A Tree That Grows on a Rock

30 Jan

spring snows woodstock nhOne of the many small things of life in this part of the world that never ceases to fascinate me is a tree that grows on a rock.

Seriously! Take a walk most anywhere in the woods of New Hampshire or Maine and not only is it likely you’ll come upon one of the many huge glacial rocks that pepper this landscape, but odds are there will also be found some towering tree with long and gnarled roots wrapped all around it!  We’ve actually got one out in front of our family’s camp up in Aroostook County; an old yellow birch which has been clinging defiantly to a huge rock on the shore of the lake for longer than my lifetime, all the while growing and stretching its shady branches ever further over the water. Many was the time over the years growing up that I marveled at that tree hanging at the angle it does, wondering how it can possibly defy gravity like that!  And even now it remains; still growing and dare I say, still thriving despite all the windswept mid-summer storms and intense winter “nor’easters” that have come at it over the years. Indeed, there have been other trees around our camp – bigger, straighter and seemingly stronger – that have fallen to the ground in that time; trees that were ultimately unable to stand firm against all that our New England weather can typically dish out.  However, come what may, this one precariously perched old tree just never seems to yield!

Of course, looks are often deceiving and a closer examination of such “rock bound” trees will reveal that their roots have managed to reach around the rocks into whatever soil it can find; or, as in the case of our own yellow birch growing along the shoreline, right into the spring fed mud of the lake itself.  That’s how, despite all outward appearances and seemingly impossible odds, trees like these stay strong, tall and leafy green summer after summer; long past the time when so many other trees have gone to mulch.

As snow and the winter wind has been blowing outside my door this week, I’ve been thinking a lot about that tree and its own unique set of “survival skills.”  It’s actually put me in mind of  a particular biblical promise that comes courtesy of the Old Testament prophet Jeremiah: “Blessed are those who trust in the LORD, whose trust is the LORD.  They shall be like a tree planted by water, sending out its roots by the stream.” (17:7)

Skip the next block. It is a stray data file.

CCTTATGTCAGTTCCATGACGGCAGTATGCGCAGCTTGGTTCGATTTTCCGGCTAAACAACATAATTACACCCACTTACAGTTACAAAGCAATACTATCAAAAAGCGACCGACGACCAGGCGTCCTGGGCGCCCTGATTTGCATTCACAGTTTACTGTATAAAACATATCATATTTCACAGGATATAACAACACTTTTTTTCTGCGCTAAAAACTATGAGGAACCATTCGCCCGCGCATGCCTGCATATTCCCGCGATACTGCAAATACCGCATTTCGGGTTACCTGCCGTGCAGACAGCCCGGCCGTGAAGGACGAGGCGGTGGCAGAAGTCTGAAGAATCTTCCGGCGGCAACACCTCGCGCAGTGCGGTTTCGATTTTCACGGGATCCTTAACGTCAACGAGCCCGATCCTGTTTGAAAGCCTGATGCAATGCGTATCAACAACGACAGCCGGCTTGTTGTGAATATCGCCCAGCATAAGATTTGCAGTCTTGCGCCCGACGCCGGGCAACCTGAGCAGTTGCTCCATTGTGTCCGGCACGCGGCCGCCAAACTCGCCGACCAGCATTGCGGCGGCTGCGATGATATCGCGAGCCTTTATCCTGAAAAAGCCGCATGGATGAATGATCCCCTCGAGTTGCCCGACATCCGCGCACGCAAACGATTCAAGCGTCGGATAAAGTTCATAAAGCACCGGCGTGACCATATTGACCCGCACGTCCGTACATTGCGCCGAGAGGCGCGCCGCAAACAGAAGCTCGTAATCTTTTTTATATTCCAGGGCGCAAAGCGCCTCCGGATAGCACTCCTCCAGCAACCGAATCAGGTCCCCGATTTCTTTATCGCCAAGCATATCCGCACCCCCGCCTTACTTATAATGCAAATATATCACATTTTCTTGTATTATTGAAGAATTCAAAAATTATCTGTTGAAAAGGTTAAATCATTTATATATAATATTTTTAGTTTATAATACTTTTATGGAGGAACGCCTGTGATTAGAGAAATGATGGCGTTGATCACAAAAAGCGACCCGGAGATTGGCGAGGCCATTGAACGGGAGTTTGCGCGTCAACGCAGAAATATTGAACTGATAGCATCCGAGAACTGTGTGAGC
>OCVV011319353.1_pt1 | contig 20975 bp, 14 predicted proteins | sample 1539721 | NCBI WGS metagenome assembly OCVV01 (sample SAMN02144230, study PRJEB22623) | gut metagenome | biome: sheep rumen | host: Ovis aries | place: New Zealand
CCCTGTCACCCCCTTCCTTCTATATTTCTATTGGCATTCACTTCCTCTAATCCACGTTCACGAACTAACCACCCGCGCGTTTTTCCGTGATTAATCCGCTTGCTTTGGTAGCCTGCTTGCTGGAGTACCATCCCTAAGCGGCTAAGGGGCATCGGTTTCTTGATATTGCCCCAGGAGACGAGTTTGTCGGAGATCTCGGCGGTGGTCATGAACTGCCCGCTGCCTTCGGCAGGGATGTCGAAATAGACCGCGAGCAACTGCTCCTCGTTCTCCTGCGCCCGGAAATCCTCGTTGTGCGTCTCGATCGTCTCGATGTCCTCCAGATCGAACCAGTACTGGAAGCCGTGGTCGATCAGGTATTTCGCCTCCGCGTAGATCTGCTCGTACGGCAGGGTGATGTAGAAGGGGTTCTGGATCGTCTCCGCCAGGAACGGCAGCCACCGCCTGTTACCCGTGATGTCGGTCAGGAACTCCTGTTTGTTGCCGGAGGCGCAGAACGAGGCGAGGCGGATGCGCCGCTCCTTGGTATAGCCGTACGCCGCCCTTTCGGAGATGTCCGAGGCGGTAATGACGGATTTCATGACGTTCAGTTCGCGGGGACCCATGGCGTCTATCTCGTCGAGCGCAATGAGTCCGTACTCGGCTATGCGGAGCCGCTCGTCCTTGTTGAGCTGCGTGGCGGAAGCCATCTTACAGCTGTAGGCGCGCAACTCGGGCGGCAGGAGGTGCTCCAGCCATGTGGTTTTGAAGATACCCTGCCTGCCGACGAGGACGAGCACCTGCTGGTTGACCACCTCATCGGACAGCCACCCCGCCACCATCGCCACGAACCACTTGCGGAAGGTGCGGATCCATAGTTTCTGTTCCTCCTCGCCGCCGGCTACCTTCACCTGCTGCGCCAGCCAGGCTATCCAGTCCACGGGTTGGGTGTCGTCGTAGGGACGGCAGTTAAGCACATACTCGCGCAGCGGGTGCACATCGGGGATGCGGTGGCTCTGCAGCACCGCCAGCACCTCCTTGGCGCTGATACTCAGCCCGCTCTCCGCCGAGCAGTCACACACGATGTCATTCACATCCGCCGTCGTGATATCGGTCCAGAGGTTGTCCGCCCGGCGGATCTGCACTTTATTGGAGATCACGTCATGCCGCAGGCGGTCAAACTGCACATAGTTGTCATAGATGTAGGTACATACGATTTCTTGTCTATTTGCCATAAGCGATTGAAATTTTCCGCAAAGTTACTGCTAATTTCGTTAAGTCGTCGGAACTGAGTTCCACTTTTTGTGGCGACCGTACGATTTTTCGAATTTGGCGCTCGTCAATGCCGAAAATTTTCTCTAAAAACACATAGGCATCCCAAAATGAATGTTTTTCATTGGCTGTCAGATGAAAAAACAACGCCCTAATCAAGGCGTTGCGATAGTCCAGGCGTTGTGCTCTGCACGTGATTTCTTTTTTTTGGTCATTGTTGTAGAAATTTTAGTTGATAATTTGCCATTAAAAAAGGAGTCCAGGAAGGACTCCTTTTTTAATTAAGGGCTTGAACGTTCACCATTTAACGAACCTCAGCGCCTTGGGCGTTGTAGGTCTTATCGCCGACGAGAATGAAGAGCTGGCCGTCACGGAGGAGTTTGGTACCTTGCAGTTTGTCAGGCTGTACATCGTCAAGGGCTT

What’s interesting to me about these words is that historically speaking, they were directed to the people of Israel amidst a crucial time in its history: the fall of Jerusalem, the destruction of the Temple and the exile of God’s people to Babylon all took place within Jeremiah’s lifetime (around 600 B.C.E., if you’re looking it up). Words like these ought to have provided great hope and comfort to those who were caught up in the stormy tumult of those times – they certainly do for us – but truth be told, they were actually intended as words of confrontation;  they serve as a strong rebuke to a people mired in their own faithlessness!

In its proper context, it all makes sense; after all, here was a people who’d had a long history of making the wrong choices where God was concerned.  It wasn’t simply that Israel had turned from God; it was that they’d had the propensity to place their trust in anything and everything except God!  Jeremiah rightly compared them to  a shrub in the desert,” (v. 6) living their lives like that of a tree that’s unable to get the water it needs,  and so eventually, it turns from green to brown, it shrivels up, withers away and dies.

The point here is that if such a thing can happen to God’s own people Israel, then it can also happen to us.

Even for those of us who profess to wholly trust in God and who actively seek to validate that profession by the living of our lives, there is always the temptation and risk that our hearts become engaged elsewhere; and before long we, too, become like shrubs in the desert.  It might be fear that’s the catalyst; perhaps it’ll be issues around patience, or propriety or mere convenience that’ll create that kind of shift.  Who knows: but whatever the reason, when God becomes the choice of lesser importance, then inevitably our faith and indeed, our very lives, will become parched and dry; without true purpose and any real meaning.

Ultimately, you see, we need water in our lives – living water – that only God can provide; so that, (if I might slightly adjust Jeremiah’s words here), [even] in the year of drought [we are] not anxious, and [we do] not cease to bear fruit.”  (v. 8)

In the nitty-gritty of life’s journey, the question for us will always be who, and in what, we shall trust; and in faith we know that as we trust in God, we will be blessed “like a tree planted by water.” There is great wisdom and divine truth in that; and yet, I’d have to say my own choice would still be to be that one gnarly tree that keeps on growing out of the rock along the shoreline; holding on determinedly to God’s solid presence in and through every storm that comes along.

Because then I’ll know for sure, just as the words of the old spiritual proclaims, “I shall not be moved.”

c. 2015  Rev. Michael W. Lowry


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